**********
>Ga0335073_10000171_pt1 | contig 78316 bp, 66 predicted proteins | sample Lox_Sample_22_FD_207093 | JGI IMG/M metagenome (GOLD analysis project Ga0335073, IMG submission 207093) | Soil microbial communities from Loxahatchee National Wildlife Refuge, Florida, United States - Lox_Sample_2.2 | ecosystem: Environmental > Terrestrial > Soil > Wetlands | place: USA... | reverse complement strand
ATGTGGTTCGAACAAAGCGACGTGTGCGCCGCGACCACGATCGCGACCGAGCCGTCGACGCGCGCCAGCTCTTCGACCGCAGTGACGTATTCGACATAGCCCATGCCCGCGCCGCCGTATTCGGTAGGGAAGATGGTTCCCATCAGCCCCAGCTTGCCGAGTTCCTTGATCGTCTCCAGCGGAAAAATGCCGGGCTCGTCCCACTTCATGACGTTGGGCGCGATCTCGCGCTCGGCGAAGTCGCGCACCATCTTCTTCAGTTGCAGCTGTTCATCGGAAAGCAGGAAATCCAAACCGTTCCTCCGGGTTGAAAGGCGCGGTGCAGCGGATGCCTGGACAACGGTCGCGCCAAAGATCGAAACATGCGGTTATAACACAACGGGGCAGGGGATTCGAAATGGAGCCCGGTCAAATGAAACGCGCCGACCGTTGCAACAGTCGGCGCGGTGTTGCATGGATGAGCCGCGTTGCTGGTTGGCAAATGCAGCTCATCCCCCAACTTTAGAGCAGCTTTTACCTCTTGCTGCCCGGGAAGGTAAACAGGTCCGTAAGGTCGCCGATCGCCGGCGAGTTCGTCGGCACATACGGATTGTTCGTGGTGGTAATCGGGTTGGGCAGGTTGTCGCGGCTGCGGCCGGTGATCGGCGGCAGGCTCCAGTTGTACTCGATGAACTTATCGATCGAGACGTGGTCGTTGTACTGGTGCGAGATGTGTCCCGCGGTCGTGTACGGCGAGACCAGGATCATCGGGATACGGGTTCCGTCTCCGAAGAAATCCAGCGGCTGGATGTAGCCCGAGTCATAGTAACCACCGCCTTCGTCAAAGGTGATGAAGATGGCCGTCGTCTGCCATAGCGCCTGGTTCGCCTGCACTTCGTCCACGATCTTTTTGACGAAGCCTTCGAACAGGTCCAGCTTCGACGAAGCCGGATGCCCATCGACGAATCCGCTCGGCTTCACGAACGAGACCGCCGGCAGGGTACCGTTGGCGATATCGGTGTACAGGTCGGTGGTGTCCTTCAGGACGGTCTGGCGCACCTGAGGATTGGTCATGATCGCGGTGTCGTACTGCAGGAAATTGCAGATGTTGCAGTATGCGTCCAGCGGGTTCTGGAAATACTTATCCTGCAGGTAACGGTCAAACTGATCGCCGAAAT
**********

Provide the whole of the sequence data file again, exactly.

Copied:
>Ga0335073_10000171_pt1 | contig 78316 bp, 66 predicted proteins | sample Lox_Sample_22_FD_207093 | JGI IMG/M metagenome (GOLD analysis project Ga0335073, IMG submission 207093) | Soil microbial communities from Loxahatchee National Wildlife Refuge, Florida, United States - Lox_Sample_2.2 | ecosystem: Environmental > Terrestrial > Soil > Wetlands | place: USA... | reverse complement strand
ATGTGGTTCGAACAAAGCGACGTGTGCGCCGCGACCACGATCGCGACCGAGCCGTCGACGCGCGCCAGCTCTTCGACCGCAGTGACGTATTCGACATAGCCCATGCCCGCGCCGCCGTATTCGGTAGGGAAGATGGTTCCCATCAGCCCCAGCTTGCCGAGTTCCTTGATCGTCTCCAGCGGAAAAATGCCGGGCTCGTCCCACTTCATGACGTTGGGCGCGATCTCGCGCTCGGCGAAGTCGCGCACCATCTTCTTCAGTTGCAGCTGTTCATCGGAAAGCAGGAAATCCAAACCGTTCCTCCGGGTTGAAAGGCGCGGTGCAGCGGATGCCTGGACAACGGTCGCGCCAAAGATCGAAACATGCGGTTATAACACAACGGGGCAGGGGATTCGAAATGGAGCCCGGTCAAATGAAACGCGCCGACCGTTGCAACAGTCGGCGCGGTGTTGCATGGATGAGCCGCGTTGCTGGTTGGCAAATGCAGCTCATCCCCCAACTTTAGAGCAGCTTTTACCTCTTGCTGCCCGGGAAGGTAAACAGGTCCGTAAGGTCGCCGATCGCCGGCGAGTTCGTCGGCACATACGGATTGTTCGTGGTGGTAATCGGGTTGGGCAGGTTGTCGCGGCTGCGGCCGGTGATCGGCGGCAGGCTCCAGTTGTACTCGATGAACTTATCGATCGAGACGTGGTCGTTGTACTGGTGCGAGATGTGTCCCGCGGTCGTGTACGGCGAGACCAGGATCATCGGGATACGGGTTCCGTCTCCGAAGAAATCCAGCGGCTGGATGTAGCCCGAGTCATAGTAACCACCGCCTTCGTCAAAGGTGATGAAGATGGCCGTCGTCTGCCATAGCGCCTGGTTCGCCTGCACTTCGTCCACGATCTTTTTGACGAAGCCTTCGAACAGGTCCAGCTTCGACGAAGCCGGATGCCCATCGACGAATCCGCTCGGCTTCACGAACGAGACCGCCGGCAGGGTACCGTTGGCGATATCGGTGTACAGGTCGGTGGTGTCCTTCAGGACGGTCTGGCGCACCTGAGGATTGGTCATGATCGCGGTGTCGTACTGCAGGAAATTGCAGATGTTGCAGTATGCGTCCAGCGGGTTCTGGAAATACTTATCCTGCAGGTAACGGTCAAACTGATCGCCGAAAT